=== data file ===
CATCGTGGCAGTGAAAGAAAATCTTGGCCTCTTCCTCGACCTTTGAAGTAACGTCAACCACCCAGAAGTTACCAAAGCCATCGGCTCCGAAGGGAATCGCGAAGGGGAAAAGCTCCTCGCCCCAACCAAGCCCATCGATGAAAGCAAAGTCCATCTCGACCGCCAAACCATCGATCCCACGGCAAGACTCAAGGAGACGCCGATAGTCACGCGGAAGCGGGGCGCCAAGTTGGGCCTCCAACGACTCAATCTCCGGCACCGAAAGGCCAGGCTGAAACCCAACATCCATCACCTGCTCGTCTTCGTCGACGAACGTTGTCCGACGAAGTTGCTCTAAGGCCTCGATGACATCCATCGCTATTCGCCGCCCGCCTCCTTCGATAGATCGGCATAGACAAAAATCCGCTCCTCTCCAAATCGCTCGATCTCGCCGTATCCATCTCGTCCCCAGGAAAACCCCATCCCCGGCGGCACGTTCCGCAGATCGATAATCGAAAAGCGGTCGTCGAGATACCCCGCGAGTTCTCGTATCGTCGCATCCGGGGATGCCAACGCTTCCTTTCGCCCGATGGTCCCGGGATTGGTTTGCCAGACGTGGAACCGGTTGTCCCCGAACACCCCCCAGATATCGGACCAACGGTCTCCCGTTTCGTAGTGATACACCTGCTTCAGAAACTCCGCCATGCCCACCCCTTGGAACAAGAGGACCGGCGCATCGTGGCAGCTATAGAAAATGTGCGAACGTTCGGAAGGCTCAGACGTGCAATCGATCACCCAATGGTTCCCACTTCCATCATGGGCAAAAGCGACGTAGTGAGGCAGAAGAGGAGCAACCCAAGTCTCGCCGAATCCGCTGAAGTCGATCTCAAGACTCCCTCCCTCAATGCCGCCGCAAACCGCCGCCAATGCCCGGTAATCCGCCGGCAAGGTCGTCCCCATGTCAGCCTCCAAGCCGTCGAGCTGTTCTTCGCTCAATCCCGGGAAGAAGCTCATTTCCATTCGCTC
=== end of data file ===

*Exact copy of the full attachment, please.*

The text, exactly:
CATCGTGGCAGTGAAAGAAAATCTTGGCCTCTTCCTCGACCTTTGAAGTAACGTCAACCACCCAGAAGTTACCAAAGCCATCGGCTCCGAAGGGAATCGCGAAGGGGAAAAGCTCCTCGCCCCAACCAAGCCCATCGATGAAAGCAAAGTCCATCTCGACCGCCAAACCATCGATCCCACGGCAAGACTCAAGGAGACGCCGATAGTCACGCGGAAGCGGGGCGCCAAGTTGGGCCTCCAACGACTCAATCTCCGGCACCGAAAGGCCAGGCTGAAACCCAACATCCATCACCTGCTCGTCTTCGTCGACGAACGTTGTCCGACGAAGTTGCTCTAAGGCCTCGATGACATCCATCGCTATTCGCCGCCCGCCTCCTTCGATAGATCGGCATAGACAAAAATCCGCTCCTCTCCAAATCGCTCGATCTCGCCGTATCCATCTCGTCCCCAGGAAAACCCCATCCCCGGCGGCACGTTCCGCAGATCGATAATCGAAAAGCGGTCGTCGAGATACCCCGCGAGTTCTCGTATCGTCGCATCCGGGGATGCCAACGCTTCCTTTCGCCCGATGGTCCCGGGATTGGTTTGCCAGACGTGGAACCGGTTGTCCCCGAACACCCCCCAGATATCGGACCAACGGTCTCCCGTTTCGTAGTGATACACCTGCTTCAGAAACTCCGCCATGCCCACCCCTTGGAACAAGAGGACCGGCGCATCGTGGCAGCTATAGAAAATGTGCGAACGTTCGGAAGGCTCAGACGTGCAATCGATCACCCAATGGTTCCCACTTCCATCATGGGCAAAAGCGACGTAGTGAGGCAGAAGAGGAGCAACCCAAGTCTCGCCGAATCCGCTGAAGTCGATCTCAAGACTCCCTCCCTCAATGCCGCCGCAAACCGCCGCCAATGCCCGGTAATCCGCCGGCAAGGTCGTCCCCATGTCAGCCTCCAAGCCGTCGAGCTGTTCTTCGCTCAATCCCGGGAAGAAGCTCATTTCCATTCGCTC